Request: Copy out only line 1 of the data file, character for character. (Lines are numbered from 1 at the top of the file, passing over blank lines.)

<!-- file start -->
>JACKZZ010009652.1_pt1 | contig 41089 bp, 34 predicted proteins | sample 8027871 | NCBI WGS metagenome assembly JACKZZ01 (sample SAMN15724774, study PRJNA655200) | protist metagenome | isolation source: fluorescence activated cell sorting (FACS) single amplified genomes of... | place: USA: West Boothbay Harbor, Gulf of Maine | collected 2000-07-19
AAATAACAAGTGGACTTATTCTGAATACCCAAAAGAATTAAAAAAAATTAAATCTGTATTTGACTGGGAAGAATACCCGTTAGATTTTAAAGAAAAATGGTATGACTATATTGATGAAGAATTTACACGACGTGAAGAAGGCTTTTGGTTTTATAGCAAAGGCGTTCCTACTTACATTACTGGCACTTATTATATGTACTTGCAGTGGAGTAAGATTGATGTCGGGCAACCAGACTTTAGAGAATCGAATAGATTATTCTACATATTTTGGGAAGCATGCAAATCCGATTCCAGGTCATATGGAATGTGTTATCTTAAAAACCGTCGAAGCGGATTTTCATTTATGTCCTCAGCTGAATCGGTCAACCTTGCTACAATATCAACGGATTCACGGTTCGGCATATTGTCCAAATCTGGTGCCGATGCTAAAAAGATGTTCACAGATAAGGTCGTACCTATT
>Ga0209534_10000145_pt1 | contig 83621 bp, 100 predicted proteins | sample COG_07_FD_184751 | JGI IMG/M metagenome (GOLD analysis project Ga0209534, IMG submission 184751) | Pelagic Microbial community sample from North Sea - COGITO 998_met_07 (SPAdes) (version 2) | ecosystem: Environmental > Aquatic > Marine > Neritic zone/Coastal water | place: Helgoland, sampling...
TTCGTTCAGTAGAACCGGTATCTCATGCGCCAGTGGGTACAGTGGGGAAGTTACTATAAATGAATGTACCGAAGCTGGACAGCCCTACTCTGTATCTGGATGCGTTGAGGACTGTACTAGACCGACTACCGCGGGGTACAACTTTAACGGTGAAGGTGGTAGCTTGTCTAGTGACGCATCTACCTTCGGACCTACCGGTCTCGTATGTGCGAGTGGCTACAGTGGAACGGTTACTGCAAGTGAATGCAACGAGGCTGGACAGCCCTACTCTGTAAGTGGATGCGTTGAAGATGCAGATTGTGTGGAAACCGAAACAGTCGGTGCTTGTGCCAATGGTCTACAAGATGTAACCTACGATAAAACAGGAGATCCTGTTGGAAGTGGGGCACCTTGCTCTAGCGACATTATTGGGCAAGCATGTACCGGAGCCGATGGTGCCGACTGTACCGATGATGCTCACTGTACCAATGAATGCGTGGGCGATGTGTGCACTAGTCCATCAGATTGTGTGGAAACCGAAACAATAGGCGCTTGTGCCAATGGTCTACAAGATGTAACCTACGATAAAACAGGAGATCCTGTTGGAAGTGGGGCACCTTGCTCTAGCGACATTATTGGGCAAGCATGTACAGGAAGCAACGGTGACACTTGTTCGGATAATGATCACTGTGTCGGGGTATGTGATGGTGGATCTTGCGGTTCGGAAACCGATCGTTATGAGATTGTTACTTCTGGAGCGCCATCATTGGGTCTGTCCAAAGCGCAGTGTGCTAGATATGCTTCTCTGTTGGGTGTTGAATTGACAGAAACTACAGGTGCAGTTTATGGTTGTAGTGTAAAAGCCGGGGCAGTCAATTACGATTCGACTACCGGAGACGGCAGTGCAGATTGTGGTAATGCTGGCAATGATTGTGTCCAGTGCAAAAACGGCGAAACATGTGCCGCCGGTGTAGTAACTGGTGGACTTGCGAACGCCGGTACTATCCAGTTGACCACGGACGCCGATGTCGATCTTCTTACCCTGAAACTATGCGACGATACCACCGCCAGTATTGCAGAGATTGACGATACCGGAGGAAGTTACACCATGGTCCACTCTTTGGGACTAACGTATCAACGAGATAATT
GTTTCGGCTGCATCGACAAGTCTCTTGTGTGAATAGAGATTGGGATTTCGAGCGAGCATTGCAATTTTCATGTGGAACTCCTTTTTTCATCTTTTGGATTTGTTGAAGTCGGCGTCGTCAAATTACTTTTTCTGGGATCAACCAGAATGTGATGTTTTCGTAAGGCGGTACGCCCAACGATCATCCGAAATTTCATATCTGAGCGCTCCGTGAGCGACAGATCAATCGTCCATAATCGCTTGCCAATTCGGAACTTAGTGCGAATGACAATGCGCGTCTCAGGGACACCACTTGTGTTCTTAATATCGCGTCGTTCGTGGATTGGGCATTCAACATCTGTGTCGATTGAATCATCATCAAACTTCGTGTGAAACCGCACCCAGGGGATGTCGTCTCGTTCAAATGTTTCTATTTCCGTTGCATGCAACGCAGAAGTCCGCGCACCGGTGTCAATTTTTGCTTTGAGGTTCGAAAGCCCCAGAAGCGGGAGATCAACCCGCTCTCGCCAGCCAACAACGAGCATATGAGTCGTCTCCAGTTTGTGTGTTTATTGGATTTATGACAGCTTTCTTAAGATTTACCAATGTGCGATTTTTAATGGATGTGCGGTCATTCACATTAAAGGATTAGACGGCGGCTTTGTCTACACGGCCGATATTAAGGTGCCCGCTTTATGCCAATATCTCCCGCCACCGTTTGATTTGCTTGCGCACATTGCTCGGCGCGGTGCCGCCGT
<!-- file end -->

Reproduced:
>JACKZZ010009652.1_pt1 | contig 41089 bp, 34 predicted proteins | sample 8027871 | NCBI WGS metagenome assembly JACKZZ01 (sample SAMN15724774, study PRJNA655200) | protist metagenome | isolation source: fluorescence activated cell sorting (FACS) single amplified genomes of... | place: USA: West Boothbay Harbor, Gulf of Maine | collected 2000-07-19